Jamie Muir (politician)

From Wikipedia, the free encyclopedia
  (Redirected from Jamie Muir (Canada))
Jump to: navigation, search
The Honourable
Jamie Muir
Member of the Nova Scotia House of Assembly
for Truro-Bible Hill
In office
March 24, 1998 – June 9, 2009
Preceded by Eleanor Norrie
Succeeded by Lenore Zann
Minister of Finance
In office
March 10, 2009 – June 19, 2009
Premier Rodney MacDonald
Preceded by Chris d'Entremont
Succeeded by Graham Steele
Personal details
Born (1941-02-02) February 2, 1941 (age 76)
Truro, Nova Scotia
Political party Progressive Conservative

Jamie Muir (born February 2, 1941) is a Canadian educator and politician. He represented the electoral district of Truro-Bible Hill in the Nova Scotia House of Assembly from 1998 to 2009. He was a member of the Progressive Conservative Party of Nova Scotia.[1]

Background[edit]

Born in 1941 at Truro, Nova Scotia, Muir graduated from Dalhousie University with a Bachelor of Arts and Bachelor of Education degree before completing his Master's and Doctorate degrees in education at the University of Virginia.[2]

In 1964, he married Mary Jean Cox. They have four children.[2]

Employment history[edit]

Muir taught as a Frontier College instructor and a high school teacher in Truro before serving as Director of Inspection Services in the Nova Scotia Department of Education. He also served as inspector of schools in Cumberland, Colchester and Hants counties.[2]

He has taught at the post-secondary level, lecturing at University of Prince Edward Island, serving as assistant professor at Memorial University of Newfoundland, senior research associate at the Atlantic Institute of Education, principal of the Nova Scotia Teachers College and as a faculty member in education department at St. Francis Xavier University.[2]

Political career[edit]

Muir entered provincial politics in the 1998 election,[3] defeating former Liberal cabinet minister Eleanor Norrie in the Truro-Bible Hill riding.[4][5] He was re-elected in the 1999 election.[6] In August 1999, Muir was appointed to the Executive Council of Nova Scotia as Minister of Health.[7] On December 19, 2002, Muir was moved to Attorney General and Minister of Justice.[8]

In the 2003 election, Muir was re-elected by over 1500 votes.[9] On August 15, 2003, Muir was moved to Minister of Education in a post-election cabinet shuffle.[10] He retained the education portfolio when Rodney MacDonald took over as premier in February 2006.[11]

Muir was re-elected in 2006.[12] On June 26, 2006, MacDonald shuffled his cabinet, moving Muir to Minister of Service Nova Scotia and Municipal Relations.[13] In October 2007, Muir was given an additional role in cabinet as chair of the Treasury and Policy Board.[14] Muir announced on December 29, 2008, that he would not reoffer in the next election,[15] and was shuffled out of cabinet on January 7, 2009.[16] He returned to cabinet on March 10, 2009, taking over as Minister of Finance and Minister of Aboriginal Affairs, following the death of Michael Baker.[17]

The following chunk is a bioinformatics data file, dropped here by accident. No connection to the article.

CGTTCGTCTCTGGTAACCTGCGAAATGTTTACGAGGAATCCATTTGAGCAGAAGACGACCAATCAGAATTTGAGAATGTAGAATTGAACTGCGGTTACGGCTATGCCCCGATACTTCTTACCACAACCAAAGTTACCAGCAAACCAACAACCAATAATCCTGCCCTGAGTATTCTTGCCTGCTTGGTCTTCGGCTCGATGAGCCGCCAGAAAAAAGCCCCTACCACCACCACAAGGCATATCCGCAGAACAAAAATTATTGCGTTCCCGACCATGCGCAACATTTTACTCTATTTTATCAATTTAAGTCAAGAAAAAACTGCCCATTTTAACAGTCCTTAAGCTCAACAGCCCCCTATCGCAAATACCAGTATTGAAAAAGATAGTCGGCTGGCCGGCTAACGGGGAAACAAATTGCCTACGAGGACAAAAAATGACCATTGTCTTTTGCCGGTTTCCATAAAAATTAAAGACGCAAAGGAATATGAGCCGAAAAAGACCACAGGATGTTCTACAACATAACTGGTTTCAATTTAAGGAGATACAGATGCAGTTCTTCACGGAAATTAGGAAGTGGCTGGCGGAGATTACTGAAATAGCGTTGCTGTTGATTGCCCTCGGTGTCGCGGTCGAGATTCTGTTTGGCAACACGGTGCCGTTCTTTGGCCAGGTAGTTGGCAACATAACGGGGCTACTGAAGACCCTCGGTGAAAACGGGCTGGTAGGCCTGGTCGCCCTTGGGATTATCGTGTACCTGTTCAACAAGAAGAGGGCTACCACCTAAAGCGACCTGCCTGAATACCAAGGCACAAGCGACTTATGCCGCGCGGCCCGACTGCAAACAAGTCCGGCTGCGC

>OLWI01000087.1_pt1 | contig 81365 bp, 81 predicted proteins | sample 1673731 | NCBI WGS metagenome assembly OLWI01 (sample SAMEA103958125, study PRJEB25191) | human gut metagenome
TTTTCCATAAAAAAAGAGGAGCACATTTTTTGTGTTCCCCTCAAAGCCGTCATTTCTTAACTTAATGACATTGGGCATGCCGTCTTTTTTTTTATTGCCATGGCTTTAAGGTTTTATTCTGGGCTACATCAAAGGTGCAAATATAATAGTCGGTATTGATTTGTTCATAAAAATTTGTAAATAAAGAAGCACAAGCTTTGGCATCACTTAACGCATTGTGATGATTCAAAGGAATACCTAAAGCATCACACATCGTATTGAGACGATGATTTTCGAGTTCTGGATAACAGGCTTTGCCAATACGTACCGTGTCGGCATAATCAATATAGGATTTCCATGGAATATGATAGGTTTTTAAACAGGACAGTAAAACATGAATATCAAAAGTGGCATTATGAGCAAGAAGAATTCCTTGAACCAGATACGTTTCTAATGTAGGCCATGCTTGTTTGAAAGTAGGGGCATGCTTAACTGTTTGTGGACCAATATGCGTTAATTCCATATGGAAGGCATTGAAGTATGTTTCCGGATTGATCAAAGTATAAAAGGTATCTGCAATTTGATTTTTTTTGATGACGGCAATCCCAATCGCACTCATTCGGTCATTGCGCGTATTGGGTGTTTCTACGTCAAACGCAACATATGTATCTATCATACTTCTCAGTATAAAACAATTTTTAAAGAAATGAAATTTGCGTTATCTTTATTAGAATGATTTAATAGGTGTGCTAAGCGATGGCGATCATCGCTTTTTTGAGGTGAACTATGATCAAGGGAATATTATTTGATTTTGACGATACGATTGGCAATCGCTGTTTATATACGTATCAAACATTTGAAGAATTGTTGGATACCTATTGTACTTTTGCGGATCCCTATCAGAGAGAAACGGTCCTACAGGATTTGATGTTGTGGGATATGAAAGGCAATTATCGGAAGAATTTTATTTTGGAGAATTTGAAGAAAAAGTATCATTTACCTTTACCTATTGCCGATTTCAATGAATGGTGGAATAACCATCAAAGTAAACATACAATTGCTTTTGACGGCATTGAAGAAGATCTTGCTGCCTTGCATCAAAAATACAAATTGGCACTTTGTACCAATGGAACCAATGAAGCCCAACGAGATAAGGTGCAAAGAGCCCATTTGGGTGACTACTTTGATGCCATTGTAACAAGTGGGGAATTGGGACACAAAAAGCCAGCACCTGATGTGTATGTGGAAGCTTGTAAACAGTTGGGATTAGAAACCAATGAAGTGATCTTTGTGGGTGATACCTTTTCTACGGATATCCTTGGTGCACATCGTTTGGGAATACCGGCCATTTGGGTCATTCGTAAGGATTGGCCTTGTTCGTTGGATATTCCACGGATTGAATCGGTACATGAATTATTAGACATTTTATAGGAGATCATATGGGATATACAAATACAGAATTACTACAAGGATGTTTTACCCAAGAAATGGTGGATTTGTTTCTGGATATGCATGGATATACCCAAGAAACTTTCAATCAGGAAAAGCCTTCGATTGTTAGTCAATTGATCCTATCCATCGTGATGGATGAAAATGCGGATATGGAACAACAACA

References[edit]

  1. ^ "Electoral History for Truro-Bible Hill" (PDF). Nova Scotia Legislative Library. Retrieved 2015-05-28. 
  2. ^ a b c d "Cabinet biography". Nova Scotia Legislature. Archived from the original on May 6, 2009. Retrieved 2015-05-28. 
  3. ^ "Norrie lightning rod for Truro voters' discontent". The Chronicle Herald. March 2, 1998. Archived from the original on February 29, 2004. Retrieved 2015-05-28. 
  4. ^ "Election Returns, 1998 (Truro-Bible Hill)" (PDF). Elections Nova Scotia. Retrieved 2015-05-28. 
  5. ^ "Grit veterans swept away by 'orange tide'". The Chronicle Herald. March 25, 1998. Archived from the original on January 24, 2005. Retrieved 2015-05-28. 
  6. ^ "Election Returns, 1999 (Truro-Bible Hill)" (PDF). Elections Nova Scotia. Retrieved 2015-05-28. 
  7. ^ "Hamm shrinks cabinet". The Chronicle Herald. August 14, 1999. Archived from the original on January 24, 2005. Retrieved 2015-05-28. 
  8. ^ "Purves new health boss". The Chronicle Herald. December 20, 2002. Archived from the original on May 9, 2003. Retrieved 2015-05-28. 
  9. ^ "Election Returns, 2003 (Truro-Bible Hill)" (PDF). Elections Nova Scotia. Retrieved 2015-05-28. 
  10. ^ "New faces, new jobs among 15 in cabinet". The Chronicle Herald. August 16, 2003. Archived from the original on January 24, 2005. Retrieved 2015-05-28. 
  11. ^ "MacDonald mixes cabinet with old and new". CBC News. February 23, 2006. Retrieved 2015-05-28. 
  12. ^ "Election Returns, 2006 (Truro-Bible Hill)" (PDF). Elections Nova Scotia. Retrieved 2015-05-28. 
  13. ^ "MacDonald's expanded cabinet has 3 rookies". CBC News. June 26, 2006. Retrieved 2015-05-28. 
  14. ^ "Embattled immigration minister out in shuffle". CBC News. October 23, 2007. Retrieved 2015-05-22. 
  15. ^ "Cabinet minister Muir to call it quits". CBC News. December 29, 2008. Retrieved 2015-05-28. 
  16. ^ "MacDonald shuffles cabinet". CBC News. January 7, 2009. Retrieved 2015-05-28. 
  17. ^ "Muir appointed N.S. finance minister". CBC News. March 10, 2009. Retrieved 2015-05-28.